Local skiers step up for Minaret Challenge
It was a race for the brave of heart and those prepared to test brake-neck speeds, but the Heavenly U12 boys weren’t afraid.
The best Heavenly U12 skiers rolled out to a 1,100-meter super G slalom that was set in world cup fashion at Mammoth Mountain this past weekend. The course was billed at the Minaret Challenge, and it was easy to see why from the starting gate on top of Denny’s Downhill, which overlooks the magnificent jagged peaks of the Minaret Mountain Range.
The boys hit the slopes Friday for two training runs. The course was firm and fast. The coaches and mountain staff were hopeful the racers would get three runs in, but by noon it was clear that the snow conditions were getting too soft. Two training runs would turn out to be plenty for the Heavenly boys.
An extra training run was allowed Saturday morning, fueling the race-day excitement that racers were humming with at the start house. The starting stage was professionally set with a large Tag Huer timing clock and a literal green light for go with an audio beep. Racers felt as if they were skiing in a FIS event.
Their racing skis towered over the young racers, but Trevor Brown from Rainbow Mountain had given the skis the perfect grind before the Heavenly team left home. With all the energy of an Indy arena pit crew, radio traffic was heavy with course reports coming in from Waterfall, Lights Out, Stump Alley and the finish arena.
Only the coach and racer were allowed in the start house together allowing them to focus entirely on the task at hand — descending the course successfully.
Out of the start, the racer faced a firm and fast intermediate pitch for the first five turns. They dropped over the first fall away with a cranking right turn into Stump Alley, and down over a section dubbed Waterfall into another alleyway over the bump called Lights Out. After Lights Out, the course dumped the racers into another ally with banking chicane like turns, then a final right footer over the last pitch and a run to the finish area at outpost 14.
Heavenly’s Gunnar Barnwell ran in 18th position on Saturday. He had one run to prove himself against this field and posted a 1:19:52, putting him right in the middle of the pack. Teammate MJ Allen finished with a time of 1:28:23 after running somewhere in the 40’s for a starting position, placing him 63rd.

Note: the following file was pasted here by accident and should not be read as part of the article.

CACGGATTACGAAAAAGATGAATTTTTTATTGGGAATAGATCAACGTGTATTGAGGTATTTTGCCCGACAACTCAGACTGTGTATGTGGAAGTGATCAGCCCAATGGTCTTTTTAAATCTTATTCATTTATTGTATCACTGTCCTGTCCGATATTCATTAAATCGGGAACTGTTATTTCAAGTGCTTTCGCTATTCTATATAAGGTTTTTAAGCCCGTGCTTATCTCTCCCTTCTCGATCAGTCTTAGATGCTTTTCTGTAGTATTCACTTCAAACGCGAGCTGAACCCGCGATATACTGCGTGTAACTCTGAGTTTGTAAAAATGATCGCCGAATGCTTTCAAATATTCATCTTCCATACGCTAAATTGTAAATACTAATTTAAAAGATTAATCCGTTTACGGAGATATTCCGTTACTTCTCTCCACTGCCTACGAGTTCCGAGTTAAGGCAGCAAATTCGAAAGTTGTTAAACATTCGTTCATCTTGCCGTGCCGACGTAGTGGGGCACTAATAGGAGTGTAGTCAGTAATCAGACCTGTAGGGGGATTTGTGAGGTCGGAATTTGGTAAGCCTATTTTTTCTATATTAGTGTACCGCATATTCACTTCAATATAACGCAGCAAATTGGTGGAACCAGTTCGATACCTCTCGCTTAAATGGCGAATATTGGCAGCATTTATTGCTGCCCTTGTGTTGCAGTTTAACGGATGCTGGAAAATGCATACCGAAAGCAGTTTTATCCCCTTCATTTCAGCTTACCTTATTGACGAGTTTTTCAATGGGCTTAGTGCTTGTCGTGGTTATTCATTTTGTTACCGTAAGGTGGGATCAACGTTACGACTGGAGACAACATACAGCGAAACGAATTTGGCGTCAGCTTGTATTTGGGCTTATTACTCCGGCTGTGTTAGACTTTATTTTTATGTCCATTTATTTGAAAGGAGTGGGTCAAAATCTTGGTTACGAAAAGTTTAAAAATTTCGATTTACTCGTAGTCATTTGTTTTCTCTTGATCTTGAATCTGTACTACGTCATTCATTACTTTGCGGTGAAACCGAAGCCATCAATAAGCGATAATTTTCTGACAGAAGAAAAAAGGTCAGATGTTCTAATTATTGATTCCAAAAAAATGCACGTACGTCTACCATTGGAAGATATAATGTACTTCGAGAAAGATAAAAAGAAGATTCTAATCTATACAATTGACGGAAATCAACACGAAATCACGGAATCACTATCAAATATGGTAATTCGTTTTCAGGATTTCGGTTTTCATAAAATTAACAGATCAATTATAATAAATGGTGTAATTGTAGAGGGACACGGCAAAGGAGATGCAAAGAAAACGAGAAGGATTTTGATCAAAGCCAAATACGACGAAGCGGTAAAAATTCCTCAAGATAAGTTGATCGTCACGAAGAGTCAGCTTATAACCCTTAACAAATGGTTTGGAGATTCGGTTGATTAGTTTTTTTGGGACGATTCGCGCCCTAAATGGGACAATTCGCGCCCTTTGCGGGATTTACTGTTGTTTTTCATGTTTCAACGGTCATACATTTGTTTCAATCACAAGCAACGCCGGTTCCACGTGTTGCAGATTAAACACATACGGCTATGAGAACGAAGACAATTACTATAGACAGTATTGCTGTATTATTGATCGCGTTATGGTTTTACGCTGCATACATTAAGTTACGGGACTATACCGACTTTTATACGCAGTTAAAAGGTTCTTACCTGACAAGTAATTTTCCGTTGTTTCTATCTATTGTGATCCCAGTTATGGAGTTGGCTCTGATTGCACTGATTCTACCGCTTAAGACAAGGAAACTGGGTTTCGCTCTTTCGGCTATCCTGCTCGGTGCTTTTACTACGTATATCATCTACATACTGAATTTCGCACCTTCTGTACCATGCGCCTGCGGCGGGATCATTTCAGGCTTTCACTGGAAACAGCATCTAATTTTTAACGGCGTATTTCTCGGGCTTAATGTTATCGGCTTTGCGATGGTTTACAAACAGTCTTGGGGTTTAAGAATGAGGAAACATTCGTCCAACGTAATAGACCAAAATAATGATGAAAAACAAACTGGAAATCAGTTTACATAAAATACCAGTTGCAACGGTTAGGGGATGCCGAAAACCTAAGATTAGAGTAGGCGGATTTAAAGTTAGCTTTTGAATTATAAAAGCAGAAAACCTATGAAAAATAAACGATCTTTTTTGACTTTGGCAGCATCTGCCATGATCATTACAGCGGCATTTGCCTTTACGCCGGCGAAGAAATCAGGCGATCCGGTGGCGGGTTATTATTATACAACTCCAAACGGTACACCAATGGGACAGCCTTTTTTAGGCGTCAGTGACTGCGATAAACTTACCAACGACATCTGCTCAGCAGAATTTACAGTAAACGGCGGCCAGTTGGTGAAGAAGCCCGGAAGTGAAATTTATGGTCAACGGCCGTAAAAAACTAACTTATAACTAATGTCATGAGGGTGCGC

The coaches from Mammoth were confident that their racer had taken the top of the podium with most of the field run. The Mammoth coach said their racer had a full two-second command of the race.
“After seeing Tyler Madero run the top section of the course as straight as he did I told the Mammoth coach to be prepared for a leader change,” coach Billy Barnwell said.
After a season of struggling in the Northern Series races, just getting edged off the top of the podium, it was a relief when the Mammoth coach yelled up to the Heavenly pit area that she had to give this one to Heavenly. Madero was the new leader.
With only four or five racers left to go it appeared this young man had finally bested the best — from Squaw Valley, Mammoth, Northstar, Kirkwood, Sugar Bowl, Diamond Peak, Mount Rose and Snow Summit.
“In a race which measures and tests your nerve at every turn he proved to be unflappable,” Billy Barnwell said.
On Sunday, with the race being run in the morning and without getting a training run, the course would prove to be firm and unforgiving. With about five runs under the belt of most of these racers, coaches wanted to see how much the racers had retained from jus two days of speed training and racing. There was a divide of those racers who still had a healthy sense of fear and respect for the course and those who were taking it more lightly.
“Sunday’s course firmness and the choice to run Gunnar Barnwell on a longer ski proved to be a mistake. Also the choice of sending the skis out for prep work and not supervising the ski prep was a bad mistake,” Billy Barnwell said.
Both boys ran on Madero’s longer giant slalom skis, which were running too loose. While loose is fast and means the skis will glide great and handle in soft snow, the snow never got soft Sunday. Madero and Barnwell were all over the place down Waterfall, barley hanging on into the chicane.
It was Tyler Loll from Kirkwood, who surprised the field on Sunday. Loll posted a time of 1:10:39, four seconds off the leader, placing him on the podium in third place. He beat Madero by almost a full second. MJ Allen improved a full two seconds over his previous day, posting the most improved time with a 1:26:34. Madero finished in fourth place (1:11:34), and Barnwell finished in 36th (1:21:39). After three days of blistering speeds down the mountain in glacier like conditions, the boys returned home to get ready for the finals at Squaw Valley on March 30 and 31.
Support Local Journalism
Support Local Journalism
Readers around the Lake Tahoe Basin and beyond make the Tahoe Tribune's work possible. Your financial contribution supports our efforts to deliver quality, locally relevant journalism.
Now more than ever, your support is critical to help us keep our community informed about the evolving coronavirus pandemic and the impact it is having locally. Every contribution, however large or small, will make a difference.
Your donation will help us continue to cover COVID-19 and our other vital local news.
Start a dialogue, stay on topic and be civil.
If you don't follow the rules, your comment may be deleted.
User Legend: Moderator Trusted User
SOUTH LAKE TAHOE, Calif. — Sierra-at-Tahoe may not be able to open its full mountain this season and will have to limit the amount of terrain available due to destruction caused by the Caldor Fire.